B.Sc. [Physics (honours with distinction)], University of Victoria
M.Sc. [Physics], University of British Columbia
Ph.D. [Physics], University of British Columbia
Assistant Professor, Department of Medicine, Division of Neurology, University of British Columbia
Associate Member, Department of Radiology, University of British Columbia
Associate Member, Department of Physics and Astronomy, University of British Columbia
Investigator, Djavad Mowafaghian Centre for Brain Health, University of British Columbia
Co-Director, MS/MRI Research Group,University of British Columbia
Research InterestsAxons; Central Nervous System; Disease; inflammation; Injury; MRI; Myelin; Neurodegeneration
Dr. Shannon Kolind earned her PhD in Physics at UBC developing myelin water imaging and its application to the study of multiple sclerosis (MS). She then completed a postdoctoral fellowship at the Oxford Centre for Functional MRI of the Brain (FMRIB) at the University of Oxford as well as the Institute of Psychiatry, King’s College London. While in the UK, she specialised in developing new methods to image myelin using MRI, and making them more practical for use in research. She then returned to UBC, this time in the Division of Neurology, to become an Assistant Professor. Shannon’s lab is focused on developing a toolbox of tissue-specific imaging techniques. Her multi-disciplinary team employs these multi-modal tools to achieving greater sensitivity and specificity in clinical research; particularly for clinical trials of new therapies.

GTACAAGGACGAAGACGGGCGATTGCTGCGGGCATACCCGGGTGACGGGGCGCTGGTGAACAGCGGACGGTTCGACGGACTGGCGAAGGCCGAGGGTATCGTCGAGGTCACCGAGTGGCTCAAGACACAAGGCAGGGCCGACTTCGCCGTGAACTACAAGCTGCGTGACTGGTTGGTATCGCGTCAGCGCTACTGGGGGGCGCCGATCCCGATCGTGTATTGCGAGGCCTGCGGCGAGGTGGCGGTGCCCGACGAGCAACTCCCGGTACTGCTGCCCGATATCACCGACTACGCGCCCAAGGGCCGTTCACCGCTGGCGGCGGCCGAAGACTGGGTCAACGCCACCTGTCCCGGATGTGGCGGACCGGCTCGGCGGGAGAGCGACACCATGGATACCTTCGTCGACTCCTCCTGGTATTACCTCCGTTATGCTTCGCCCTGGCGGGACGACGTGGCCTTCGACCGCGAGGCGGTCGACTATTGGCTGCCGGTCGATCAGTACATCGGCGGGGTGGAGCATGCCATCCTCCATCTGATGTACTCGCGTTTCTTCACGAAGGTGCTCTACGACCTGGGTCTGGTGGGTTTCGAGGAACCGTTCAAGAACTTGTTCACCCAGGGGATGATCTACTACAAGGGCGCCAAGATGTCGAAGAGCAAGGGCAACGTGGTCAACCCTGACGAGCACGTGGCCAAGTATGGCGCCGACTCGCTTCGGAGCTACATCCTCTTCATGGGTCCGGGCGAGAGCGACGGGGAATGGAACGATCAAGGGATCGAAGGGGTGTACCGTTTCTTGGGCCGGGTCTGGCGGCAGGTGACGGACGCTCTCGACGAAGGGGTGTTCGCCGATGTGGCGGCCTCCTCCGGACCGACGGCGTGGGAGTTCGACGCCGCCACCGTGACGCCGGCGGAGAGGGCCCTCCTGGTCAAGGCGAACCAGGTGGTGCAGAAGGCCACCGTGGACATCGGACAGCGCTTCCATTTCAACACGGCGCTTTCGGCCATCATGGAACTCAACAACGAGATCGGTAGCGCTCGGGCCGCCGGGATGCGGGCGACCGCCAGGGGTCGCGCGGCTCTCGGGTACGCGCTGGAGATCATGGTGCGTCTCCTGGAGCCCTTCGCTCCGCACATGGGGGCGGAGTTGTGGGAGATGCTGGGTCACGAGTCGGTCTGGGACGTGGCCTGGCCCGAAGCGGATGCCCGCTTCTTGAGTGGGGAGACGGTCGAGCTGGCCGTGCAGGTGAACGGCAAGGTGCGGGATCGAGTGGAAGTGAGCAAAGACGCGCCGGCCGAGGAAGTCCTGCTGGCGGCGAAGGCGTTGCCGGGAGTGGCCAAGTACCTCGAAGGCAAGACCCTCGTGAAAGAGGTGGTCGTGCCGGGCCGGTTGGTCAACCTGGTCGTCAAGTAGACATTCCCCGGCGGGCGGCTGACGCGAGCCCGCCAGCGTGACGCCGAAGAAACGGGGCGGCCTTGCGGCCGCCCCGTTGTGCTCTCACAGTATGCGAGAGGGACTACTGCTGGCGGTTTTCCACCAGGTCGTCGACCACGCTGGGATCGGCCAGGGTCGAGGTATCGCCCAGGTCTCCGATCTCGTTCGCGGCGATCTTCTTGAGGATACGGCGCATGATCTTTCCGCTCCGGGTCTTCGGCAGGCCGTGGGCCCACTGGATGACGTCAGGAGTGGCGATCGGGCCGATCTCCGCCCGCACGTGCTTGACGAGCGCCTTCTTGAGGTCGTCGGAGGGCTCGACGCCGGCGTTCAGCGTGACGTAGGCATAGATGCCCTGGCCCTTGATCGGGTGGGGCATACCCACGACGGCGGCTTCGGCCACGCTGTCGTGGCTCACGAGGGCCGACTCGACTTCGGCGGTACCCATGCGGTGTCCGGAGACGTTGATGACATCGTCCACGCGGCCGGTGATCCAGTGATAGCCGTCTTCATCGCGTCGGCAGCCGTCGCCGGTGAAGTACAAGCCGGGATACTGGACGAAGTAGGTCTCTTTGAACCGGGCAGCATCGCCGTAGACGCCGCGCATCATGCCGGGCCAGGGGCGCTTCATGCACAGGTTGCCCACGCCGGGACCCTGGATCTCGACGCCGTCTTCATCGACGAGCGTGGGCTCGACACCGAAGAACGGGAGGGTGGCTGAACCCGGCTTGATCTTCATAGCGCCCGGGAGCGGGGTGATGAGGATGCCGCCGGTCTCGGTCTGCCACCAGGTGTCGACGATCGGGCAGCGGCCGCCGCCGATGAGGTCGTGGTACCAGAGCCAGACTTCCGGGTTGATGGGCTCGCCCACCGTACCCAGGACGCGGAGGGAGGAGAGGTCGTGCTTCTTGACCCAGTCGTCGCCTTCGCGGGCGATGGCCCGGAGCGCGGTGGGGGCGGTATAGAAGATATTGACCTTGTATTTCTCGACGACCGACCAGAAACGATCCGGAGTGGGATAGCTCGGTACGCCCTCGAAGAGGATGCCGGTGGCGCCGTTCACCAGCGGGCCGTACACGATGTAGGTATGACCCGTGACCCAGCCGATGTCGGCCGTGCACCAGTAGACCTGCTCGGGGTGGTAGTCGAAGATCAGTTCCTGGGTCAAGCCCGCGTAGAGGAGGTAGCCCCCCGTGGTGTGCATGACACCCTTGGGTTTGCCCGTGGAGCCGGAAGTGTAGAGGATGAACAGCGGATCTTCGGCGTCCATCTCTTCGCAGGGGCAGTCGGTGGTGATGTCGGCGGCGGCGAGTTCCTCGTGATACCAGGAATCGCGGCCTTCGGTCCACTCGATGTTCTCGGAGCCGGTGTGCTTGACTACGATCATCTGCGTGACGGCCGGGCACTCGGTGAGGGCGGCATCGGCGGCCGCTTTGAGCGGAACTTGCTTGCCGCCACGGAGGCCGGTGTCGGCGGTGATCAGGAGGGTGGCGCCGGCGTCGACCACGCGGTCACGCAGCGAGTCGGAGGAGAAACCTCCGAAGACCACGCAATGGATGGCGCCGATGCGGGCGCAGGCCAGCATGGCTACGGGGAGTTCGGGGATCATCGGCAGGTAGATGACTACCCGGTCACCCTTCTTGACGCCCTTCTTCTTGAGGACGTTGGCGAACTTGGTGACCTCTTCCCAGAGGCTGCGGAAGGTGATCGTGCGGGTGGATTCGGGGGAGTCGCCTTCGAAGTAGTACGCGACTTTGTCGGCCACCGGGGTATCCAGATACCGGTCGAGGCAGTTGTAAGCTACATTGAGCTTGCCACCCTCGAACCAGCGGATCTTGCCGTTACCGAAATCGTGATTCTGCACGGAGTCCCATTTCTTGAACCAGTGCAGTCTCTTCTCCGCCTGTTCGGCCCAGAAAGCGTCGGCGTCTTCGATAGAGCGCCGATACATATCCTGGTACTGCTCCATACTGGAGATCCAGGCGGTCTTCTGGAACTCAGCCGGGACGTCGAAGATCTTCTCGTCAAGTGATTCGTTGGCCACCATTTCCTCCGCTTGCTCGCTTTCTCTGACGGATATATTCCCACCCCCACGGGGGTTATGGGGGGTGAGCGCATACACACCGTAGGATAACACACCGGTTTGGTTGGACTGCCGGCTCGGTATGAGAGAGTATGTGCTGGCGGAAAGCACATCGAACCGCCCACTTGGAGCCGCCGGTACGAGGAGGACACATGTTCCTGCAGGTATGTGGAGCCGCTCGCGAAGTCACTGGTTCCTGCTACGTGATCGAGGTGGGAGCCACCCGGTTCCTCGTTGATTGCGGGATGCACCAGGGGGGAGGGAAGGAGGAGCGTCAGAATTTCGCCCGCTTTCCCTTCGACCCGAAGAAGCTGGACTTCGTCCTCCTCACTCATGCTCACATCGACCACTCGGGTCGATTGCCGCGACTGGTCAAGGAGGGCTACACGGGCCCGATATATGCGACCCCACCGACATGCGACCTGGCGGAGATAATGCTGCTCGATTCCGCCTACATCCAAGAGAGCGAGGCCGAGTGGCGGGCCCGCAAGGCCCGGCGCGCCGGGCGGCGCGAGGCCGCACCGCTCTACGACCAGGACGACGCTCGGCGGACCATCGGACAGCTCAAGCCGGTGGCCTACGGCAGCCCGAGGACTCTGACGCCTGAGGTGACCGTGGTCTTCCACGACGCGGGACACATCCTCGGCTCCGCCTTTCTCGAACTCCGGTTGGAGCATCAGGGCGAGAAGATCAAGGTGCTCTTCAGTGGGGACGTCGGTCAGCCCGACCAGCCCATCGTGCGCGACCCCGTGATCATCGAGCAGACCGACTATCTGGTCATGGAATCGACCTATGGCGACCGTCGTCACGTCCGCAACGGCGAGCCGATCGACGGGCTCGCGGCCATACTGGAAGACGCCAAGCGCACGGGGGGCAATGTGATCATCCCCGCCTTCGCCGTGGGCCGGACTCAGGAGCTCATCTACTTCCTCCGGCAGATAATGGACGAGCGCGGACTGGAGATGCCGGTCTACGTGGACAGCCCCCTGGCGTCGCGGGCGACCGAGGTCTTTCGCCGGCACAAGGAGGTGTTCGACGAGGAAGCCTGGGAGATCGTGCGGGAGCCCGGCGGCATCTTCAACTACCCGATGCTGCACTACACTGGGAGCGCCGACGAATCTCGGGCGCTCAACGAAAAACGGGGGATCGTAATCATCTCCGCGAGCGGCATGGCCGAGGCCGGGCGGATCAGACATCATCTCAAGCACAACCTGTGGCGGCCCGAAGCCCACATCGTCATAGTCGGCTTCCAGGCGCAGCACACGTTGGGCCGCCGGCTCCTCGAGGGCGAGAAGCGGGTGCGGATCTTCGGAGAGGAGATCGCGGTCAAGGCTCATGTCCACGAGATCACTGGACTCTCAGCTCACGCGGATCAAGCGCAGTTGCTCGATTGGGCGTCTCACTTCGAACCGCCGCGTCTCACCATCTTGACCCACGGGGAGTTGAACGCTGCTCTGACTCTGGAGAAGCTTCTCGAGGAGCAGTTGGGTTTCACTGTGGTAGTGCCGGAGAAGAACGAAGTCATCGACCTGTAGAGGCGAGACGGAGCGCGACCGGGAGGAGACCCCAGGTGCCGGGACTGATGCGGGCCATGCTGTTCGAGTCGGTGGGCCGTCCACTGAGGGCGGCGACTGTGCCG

Techniques employed in the labs:
- Quantitative MRI
- Conventional MRI
- Cognitive testing
- Data analysis technique development
Affiliation with organizations and societies:
- International Society for Magnetic Resonance in Medicine (ISMRM)
- American Academy of Neurology (AAN)
- North American Imaging in Multiple Sclerosis Consortium (NAIMS)
Some of Dr. Kolind’s recent major awards and accomplishments include:
Principal Investigator, Operating Grant (Multiple Sclerosis Society of Canada, 2017-2020)
Current Lab Members:
|Masters Students||Ph.D. Students||Research Staff|
|Lisa Eunyoung Lee||Shawna Abel||
|Adam Dvorak||Anna Combes (King’s College London)||Heather Yong|
|Emil Ljungberg (King’s College London)||Irene Vavasour|
|2017||Lisa Eunyoung Lee||Vancouver Korean-Canadian Scholarship|
|2017||Emilie Russell||Travel Award (European Committee for Treatment & Research in Multiple Sclerosis)|
|2017||Emil Ljungberg||Poster Finalist (International Society for Magnetic Resonance in Medicine)|
|2017||Emil Ljungberg||Travel Award (International Society for Magnetic Resonance in Medicine)|
|2017||Lisa Eunyoung Lee||Travel Award (International Society for Magnetic Resonance in Medicine)|
|2017||Dayna Ortner||Travel Award (International Society for Magnetic Resonance in Medicine)|
|2017||Anna Combes||Travel Award (International Society for Magnetic Resonance in Medicine)|
|2017||Anna Combes||Travel Award (Guarantors of Brain)|
|2017||Lisa Eunyoung Lee||Travel Award (Workshop on Quantitative MRI in White Matter Disorders)|
|2016||Anna Combes||Poster Award First Place (International Society for Magnetic Resonance in Medicine)|
- Kolind, S et al.. 2022. Myelin water imaging in relapsing multiple sclerosis treated with ocrelizumab and interferon beta-1a.. Neuroimage Clin. doi: 10.1016/j.nicl.2022.103109.
- Balaji, S, Johnson, P, Dvorak, AV, Kolind, SH. 2022. Update on myelin imaging in neurological syndromes.. Curr Opin Neurol. doi: 10.1097/WCO.0000000000001078.
- Arnold, DL et al.. 2022. Ocrelizumab reduces thalamic volume loss in patients with RMS and PPMS.. Mult Scler. doi: 10.1177/13524585221097561.
- Johnson, P et al.. Quantitative MRI findings indicate diffuse white matter damage in Susac Syndrome.. Mult Scler J Exp Transl Clin. doi: 10.1177/20552173221078834.
- Yik, JT et al.. 2022. Serum neurofilament light chain correlates with myelin and axonal magnetic resonance imaging markers in multiple sclerosis.. Mult Scler Relat Disord. doi: 10.1016/j.msard.2021.103366.